It is commonly used to measure real estate, in particular in Indonesia, India, and in French-, Portuguese-, Slovakian-, Serbian-, Czech-, Polish-, Dutch-, and German-speaking countries.

In Russia and other former Soviet Union states, the are is called "sotka" (Russian: сотка: 'a hundred', i.e. 100 m2). It is used to describe the size of suburban dacha or allotment garden plots or small city parks where the hectare would be too large.


The decare (/ˈdɛkɑːr/ or /ˈdɛkɛər/; symbol daa) is derived from deka, the prefix for 10 and are, and is equal to 10 ares or 1000 square metres. It is used in Norway and in the former Ottoman areas of the Middle East and the Balkans (Bulgaria) as a measure of land area. Instead of the name "decare", the names of traditional land measures are usually used, redefined as one decare:

  • Stremma in Greece
  • Dunam, dunum, donum, or dönüm in Israel, Jordan, Lebanon, Syria and Turkey
  • Mål is sometimes used for decare in Norway, from the old measure of about the same area.


Trafalgar Square, London 2 - Jun 2009.jpg
Trafalgar Square has an area of about one hectare.

The hectare (/ˈhɛktɛər/ or /ˈhɛktɑːr/; symbol ha), although not strictly a unit of SI, is the only named unit of area that is accepted for use within the SI. In practice the hectare is fully derived from the SI (being equivalent to a squared hectometre, so it is as it where an SI unit but with a different name. It is widely used throughout the world for the measurement of large areas of land, and it is the legal unit of measure in domains concerned with land ownership, planning, and management, including law (land deeds), agriculture, forestry, and town planning throughout the European Union. The United Kingdom, United States, Burma, and to some extent Canada instead use the acre.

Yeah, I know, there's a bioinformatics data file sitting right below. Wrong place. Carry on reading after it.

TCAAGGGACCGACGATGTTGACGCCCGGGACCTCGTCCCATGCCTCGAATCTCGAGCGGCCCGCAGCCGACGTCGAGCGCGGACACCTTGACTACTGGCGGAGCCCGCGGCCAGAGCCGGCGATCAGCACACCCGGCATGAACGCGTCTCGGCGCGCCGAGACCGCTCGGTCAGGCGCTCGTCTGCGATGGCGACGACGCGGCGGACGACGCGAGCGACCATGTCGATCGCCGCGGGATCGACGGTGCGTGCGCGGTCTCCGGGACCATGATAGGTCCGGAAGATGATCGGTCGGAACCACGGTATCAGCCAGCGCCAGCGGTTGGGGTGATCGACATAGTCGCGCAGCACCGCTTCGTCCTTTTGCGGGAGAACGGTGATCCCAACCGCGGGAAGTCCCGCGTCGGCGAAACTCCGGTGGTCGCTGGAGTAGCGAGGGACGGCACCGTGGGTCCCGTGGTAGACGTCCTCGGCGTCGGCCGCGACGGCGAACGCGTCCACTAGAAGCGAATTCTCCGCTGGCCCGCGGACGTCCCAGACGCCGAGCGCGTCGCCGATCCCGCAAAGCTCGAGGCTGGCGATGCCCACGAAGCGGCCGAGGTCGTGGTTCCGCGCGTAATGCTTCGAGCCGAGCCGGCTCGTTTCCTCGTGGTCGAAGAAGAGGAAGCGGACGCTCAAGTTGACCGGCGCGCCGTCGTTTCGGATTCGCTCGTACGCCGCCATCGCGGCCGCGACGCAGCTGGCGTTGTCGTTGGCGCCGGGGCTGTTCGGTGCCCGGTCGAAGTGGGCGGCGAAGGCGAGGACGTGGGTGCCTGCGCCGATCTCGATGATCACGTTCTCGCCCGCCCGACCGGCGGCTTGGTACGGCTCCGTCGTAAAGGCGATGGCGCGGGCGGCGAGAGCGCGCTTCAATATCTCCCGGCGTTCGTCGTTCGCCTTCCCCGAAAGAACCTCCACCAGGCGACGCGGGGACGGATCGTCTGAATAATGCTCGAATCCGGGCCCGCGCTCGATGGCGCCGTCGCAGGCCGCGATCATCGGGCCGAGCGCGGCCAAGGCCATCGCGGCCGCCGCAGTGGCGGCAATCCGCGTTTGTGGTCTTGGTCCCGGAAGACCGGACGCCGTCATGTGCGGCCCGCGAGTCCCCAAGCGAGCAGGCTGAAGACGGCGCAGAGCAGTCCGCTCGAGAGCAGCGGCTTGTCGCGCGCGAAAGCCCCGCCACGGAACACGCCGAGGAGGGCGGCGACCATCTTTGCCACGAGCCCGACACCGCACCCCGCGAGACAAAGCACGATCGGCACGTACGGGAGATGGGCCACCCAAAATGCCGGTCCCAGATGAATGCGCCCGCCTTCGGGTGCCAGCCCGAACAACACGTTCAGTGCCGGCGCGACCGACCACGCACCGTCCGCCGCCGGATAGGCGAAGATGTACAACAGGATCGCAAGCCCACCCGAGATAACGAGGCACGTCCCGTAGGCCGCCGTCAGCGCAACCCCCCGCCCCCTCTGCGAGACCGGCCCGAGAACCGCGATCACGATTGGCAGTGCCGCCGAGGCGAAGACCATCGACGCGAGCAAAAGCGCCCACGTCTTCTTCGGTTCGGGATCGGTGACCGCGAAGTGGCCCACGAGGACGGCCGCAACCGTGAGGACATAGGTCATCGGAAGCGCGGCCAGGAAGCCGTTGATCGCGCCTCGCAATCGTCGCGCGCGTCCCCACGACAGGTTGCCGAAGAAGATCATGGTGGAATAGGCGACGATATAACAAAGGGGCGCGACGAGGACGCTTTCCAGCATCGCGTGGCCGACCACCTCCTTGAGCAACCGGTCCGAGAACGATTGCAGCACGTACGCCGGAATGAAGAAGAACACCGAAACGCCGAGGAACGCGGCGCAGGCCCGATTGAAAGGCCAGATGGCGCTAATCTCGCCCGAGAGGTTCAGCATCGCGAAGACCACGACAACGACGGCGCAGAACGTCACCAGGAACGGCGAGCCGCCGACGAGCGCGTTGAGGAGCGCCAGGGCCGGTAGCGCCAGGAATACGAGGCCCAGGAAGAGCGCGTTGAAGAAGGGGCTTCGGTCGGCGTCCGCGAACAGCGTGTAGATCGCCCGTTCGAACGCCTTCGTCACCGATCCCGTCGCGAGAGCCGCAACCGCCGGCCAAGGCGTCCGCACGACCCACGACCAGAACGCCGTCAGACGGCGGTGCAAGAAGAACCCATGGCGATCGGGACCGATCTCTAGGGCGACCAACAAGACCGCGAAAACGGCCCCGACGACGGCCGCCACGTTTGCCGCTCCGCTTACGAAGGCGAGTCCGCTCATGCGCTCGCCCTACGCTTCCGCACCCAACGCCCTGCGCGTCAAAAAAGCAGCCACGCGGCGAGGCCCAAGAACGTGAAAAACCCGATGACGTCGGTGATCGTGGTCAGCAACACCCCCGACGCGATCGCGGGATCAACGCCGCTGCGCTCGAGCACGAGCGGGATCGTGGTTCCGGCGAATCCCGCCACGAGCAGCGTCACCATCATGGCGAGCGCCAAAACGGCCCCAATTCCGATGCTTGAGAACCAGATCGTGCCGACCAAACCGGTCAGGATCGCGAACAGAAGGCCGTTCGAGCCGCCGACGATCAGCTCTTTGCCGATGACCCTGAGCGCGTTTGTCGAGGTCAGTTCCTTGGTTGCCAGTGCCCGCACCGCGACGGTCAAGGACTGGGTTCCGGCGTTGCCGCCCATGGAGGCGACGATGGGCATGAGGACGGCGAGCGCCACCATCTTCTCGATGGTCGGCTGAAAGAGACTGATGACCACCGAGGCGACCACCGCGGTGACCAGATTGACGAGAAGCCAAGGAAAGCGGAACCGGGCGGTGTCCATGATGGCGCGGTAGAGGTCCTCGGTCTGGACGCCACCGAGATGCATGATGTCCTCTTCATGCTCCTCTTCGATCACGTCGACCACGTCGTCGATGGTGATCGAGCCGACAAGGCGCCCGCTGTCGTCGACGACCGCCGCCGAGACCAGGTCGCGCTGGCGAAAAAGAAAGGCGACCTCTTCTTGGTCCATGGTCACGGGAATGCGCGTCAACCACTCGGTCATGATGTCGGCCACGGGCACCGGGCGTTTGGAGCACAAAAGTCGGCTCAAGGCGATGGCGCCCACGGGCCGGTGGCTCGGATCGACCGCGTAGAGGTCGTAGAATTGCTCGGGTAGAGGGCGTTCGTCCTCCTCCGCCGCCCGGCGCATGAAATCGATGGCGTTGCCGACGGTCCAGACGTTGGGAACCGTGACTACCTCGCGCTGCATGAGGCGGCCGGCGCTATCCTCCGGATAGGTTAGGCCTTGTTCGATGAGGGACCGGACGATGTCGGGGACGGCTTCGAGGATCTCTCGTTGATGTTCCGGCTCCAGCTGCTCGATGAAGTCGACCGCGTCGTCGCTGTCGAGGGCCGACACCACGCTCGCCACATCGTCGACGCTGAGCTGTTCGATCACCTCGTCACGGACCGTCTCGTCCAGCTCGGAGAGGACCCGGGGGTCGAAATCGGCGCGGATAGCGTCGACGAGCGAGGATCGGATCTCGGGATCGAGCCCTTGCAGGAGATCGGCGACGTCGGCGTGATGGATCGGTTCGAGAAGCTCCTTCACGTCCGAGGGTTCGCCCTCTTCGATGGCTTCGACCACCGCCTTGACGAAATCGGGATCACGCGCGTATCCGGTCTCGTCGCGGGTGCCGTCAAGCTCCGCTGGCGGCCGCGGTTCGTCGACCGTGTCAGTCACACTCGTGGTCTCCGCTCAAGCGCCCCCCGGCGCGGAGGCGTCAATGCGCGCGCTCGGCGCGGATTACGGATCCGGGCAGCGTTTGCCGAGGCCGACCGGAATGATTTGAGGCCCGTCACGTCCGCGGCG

Some countries that underwent a general conversion from traditional measurements to metric measurements (e.g. Canada) required a resurvey when units of measure in legal descriptions relating to land were converted to metric units. Others, such as South Africa, published conversion factors which were to be used particularly "when preparing consolidation diagrams by compilation".

In many countries, metrication redefined or clarified existing measures in terms of metric units. The following legacy units of area have been redefined as being equal to one hectare:

  • Jerib in Iran
  • Djerib in Turkey
  • Gong Qing (公頃/公顷 – gōngqǐng) in Hong Kong / mainland China
  • Manzana in Argentina
  • Bunder in The Netherlands (until 1937)


Metric and imperial/US customary comparisons
Unit Symbol Metric equivalents Imperial/US customary equivalents
centiare ca 1 m2 0.01 a 1.19599 sq yd
are a 100 ca 100 m2 0.01 ha 3.95369 perches
decare daa 10 a 1,000 m2 0.1 ha 0.98842 roods
hectare ha 100 a 10,000 m2 0.01 km2 2.471 acres
square kilometre km2 100 ha 1,000,000 m2 0.38610 sq mi

The most commonly used units are in bold.

One hectare is also equivalent to:

  • 1 square hectometre
  • 15 mǔ or 0.15 qǐng
  • 10 dunam or dönüm (Middle East)
  • 10 stremmata (Greece)
  • 6.25 rai (Thailand)
  • ≈ 1.008 chō (Japan)
  • ≈ 2.381 feddan (Egypt)

Visualising a hectare

International rugby pitch

Hamilton 03.jpg
Waikato Stadium – Hamilton, New Zealand
The maximum playing area of an international-sized rugby union pitch is about one hectare

Statue of Liberty

The Statue of Liberty occupies a square of land with an area of one hectare

Interior of all-weather athletics track

Hansen Field.JPG
Hansen Field at Western Illinois University in Macomb, Illinois incorporates an all-weather running track
Piste athl%C3%A9tisme-en.svg
The grass in the centre of a standard athletic track is a little over one hectare in extent

See also

Content from Wikipedia